NEW YORK (Reuters) - Citadel Broadcasting Corp, the third-largest U.S. radio broadcaster, said on Sunday it filed for the bankruptcy protection, as the radio industry continues to be hard hit by depressed advertising revenue.
Citadel, whose network consists of 165 FM stations and 58 AM stations, filed for Chapter 11 bankruptcy protection under a prenegotiated deal with more than 60 percent of its senior lenders.
The deal would convert its $2.1 billion secured credit facility into a new term loan of $762.5 million, meaning about $1.4 billion of debt would be extinguished, it said.
As part of the deal, senior lenders would receive a share of the new term loan and 90 percent of the new common stock in reorganized Citadel. The company filed for bankruptcy protection in Manhattan.
Farid Suleman, Citadel’s chief executive officer, said the company’s “business will continue as usual” and it would seek to emerge from restructuring as quickly as possible.
Citadel, also the owner of ABC Radio Networks, which it took on debt to buy from the Walt Disney Co in 2006, has struggled along with the rest of the industry.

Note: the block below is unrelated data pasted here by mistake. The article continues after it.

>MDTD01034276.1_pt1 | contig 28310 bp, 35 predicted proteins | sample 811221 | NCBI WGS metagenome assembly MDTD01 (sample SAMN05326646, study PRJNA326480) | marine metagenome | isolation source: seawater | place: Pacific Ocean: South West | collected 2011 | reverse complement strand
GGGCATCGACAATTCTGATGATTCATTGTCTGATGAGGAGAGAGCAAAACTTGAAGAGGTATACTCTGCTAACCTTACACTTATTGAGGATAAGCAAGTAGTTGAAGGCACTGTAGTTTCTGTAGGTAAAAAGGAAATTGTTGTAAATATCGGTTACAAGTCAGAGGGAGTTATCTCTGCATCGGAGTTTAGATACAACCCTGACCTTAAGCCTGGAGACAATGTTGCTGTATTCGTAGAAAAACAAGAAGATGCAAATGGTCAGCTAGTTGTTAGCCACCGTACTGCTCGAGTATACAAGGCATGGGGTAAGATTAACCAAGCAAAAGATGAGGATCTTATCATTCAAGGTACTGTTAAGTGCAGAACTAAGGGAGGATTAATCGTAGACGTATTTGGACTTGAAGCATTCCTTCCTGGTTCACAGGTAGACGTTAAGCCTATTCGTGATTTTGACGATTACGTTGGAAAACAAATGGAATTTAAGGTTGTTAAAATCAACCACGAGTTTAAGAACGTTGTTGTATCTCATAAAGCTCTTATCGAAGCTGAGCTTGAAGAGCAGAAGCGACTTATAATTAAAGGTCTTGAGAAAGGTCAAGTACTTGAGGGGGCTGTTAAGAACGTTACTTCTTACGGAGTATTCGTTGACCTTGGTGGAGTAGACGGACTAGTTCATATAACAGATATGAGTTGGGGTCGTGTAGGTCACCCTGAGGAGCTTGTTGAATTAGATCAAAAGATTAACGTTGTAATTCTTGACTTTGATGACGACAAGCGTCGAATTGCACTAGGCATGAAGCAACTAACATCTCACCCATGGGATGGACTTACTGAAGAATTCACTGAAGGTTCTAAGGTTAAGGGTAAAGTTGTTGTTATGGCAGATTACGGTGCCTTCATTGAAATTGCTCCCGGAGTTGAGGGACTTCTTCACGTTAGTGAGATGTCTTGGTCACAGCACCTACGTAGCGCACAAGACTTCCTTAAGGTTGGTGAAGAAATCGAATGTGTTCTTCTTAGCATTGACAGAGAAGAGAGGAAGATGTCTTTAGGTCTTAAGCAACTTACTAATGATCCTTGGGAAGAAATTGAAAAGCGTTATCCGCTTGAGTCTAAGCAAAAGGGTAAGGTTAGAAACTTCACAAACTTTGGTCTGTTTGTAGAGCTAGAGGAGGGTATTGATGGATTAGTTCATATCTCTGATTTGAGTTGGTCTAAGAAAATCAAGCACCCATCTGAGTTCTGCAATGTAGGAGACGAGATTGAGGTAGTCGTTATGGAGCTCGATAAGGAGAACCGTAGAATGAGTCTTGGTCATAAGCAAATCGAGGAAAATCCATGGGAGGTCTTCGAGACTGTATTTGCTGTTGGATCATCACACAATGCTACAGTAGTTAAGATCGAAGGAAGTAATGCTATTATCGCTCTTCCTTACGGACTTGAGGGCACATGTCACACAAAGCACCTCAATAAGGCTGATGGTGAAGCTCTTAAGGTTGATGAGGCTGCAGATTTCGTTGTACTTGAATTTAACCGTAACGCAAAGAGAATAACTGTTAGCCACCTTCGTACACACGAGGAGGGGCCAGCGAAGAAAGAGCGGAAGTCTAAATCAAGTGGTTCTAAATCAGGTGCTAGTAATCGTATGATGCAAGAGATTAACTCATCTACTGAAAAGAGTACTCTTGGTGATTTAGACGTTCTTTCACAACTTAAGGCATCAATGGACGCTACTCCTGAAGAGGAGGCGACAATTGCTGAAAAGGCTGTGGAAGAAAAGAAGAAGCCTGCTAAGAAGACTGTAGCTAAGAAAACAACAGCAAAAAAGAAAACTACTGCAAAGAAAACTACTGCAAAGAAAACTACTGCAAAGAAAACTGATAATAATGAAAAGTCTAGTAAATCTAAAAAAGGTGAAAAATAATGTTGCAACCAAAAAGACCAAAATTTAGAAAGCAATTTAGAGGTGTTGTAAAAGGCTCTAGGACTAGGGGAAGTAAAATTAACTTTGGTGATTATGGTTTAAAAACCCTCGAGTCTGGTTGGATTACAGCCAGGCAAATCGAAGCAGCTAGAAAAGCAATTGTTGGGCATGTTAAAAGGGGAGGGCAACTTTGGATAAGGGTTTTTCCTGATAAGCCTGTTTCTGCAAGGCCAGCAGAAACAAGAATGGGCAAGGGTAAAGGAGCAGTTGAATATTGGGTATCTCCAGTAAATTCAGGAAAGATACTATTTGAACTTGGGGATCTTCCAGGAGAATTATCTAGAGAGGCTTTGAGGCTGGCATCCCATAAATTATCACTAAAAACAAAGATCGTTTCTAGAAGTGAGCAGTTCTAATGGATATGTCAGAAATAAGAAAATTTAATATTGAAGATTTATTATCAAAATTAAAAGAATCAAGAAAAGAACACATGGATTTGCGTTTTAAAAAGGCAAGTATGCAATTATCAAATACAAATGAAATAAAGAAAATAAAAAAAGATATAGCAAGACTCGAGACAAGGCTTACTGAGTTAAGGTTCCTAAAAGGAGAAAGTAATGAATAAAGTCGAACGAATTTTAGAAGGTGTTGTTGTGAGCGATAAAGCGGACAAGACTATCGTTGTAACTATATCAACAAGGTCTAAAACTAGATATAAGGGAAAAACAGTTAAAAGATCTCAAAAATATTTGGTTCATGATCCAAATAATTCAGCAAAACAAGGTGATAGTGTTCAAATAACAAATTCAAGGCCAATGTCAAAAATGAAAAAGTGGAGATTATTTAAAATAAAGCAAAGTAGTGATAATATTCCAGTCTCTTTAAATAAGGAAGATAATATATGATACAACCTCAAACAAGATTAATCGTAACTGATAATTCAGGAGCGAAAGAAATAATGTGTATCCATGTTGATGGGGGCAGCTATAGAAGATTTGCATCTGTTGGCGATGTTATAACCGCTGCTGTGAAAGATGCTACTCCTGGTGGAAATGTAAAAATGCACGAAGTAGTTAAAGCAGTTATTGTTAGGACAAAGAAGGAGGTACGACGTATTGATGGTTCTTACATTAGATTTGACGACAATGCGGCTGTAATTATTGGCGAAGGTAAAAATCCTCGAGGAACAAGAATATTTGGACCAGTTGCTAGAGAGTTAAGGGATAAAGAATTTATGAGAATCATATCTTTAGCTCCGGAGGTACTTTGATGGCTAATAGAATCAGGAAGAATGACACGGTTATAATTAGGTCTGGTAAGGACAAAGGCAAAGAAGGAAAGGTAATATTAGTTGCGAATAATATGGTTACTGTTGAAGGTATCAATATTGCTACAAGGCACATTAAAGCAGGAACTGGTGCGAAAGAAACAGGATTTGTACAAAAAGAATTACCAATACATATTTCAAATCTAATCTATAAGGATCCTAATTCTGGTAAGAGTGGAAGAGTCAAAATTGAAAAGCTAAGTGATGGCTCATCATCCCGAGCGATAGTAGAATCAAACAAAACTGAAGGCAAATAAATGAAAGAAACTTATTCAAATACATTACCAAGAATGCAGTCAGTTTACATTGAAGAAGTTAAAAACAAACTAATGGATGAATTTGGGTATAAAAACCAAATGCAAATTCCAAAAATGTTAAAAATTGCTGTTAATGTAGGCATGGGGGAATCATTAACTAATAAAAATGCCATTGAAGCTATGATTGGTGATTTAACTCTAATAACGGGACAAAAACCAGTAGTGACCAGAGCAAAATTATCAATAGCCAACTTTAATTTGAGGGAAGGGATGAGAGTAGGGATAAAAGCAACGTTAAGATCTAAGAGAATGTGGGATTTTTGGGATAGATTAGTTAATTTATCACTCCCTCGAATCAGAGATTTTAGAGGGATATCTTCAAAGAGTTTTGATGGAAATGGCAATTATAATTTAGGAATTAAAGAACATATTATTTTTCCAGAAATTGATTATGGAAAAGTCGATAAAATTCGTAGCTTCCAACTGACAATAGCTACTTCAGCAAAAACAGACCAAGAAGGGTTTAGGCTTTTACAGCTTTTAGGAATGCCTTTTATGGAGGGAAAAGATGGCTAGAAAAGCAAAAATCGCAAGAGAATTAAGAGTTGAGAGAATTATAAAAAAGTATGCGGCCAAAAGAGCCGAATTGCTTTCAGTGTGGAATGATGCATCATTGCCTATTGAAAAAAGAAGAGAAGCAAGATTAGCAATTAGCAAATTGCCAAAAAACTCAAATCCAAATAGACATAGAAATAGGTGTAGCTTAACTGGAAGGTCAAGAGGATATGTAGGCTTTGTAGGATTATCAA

In the latest quarter, it reported a 14 percent drop in revenue to $183 million, and a quarterly loss of 8 cents per share versus a profit of 10 cents per share a year earlier.
Citadel said that to fund its restructuring it has reached an agreement with lenders to access about $36 million of cash on hand. It will also use all cash flow from operations, it said.
The company listed total assets of $1.4 billion and debts of $2.5 billion, according to a bankruptcy court document.
Buyout firm Forstmann Little & Co holds 28.7 percent of the company’s shares, according to the document.
Reporting by Paul Thomasch, additional reporting by Megan Davies, editing by Matthew Lewis and Carol Bishopric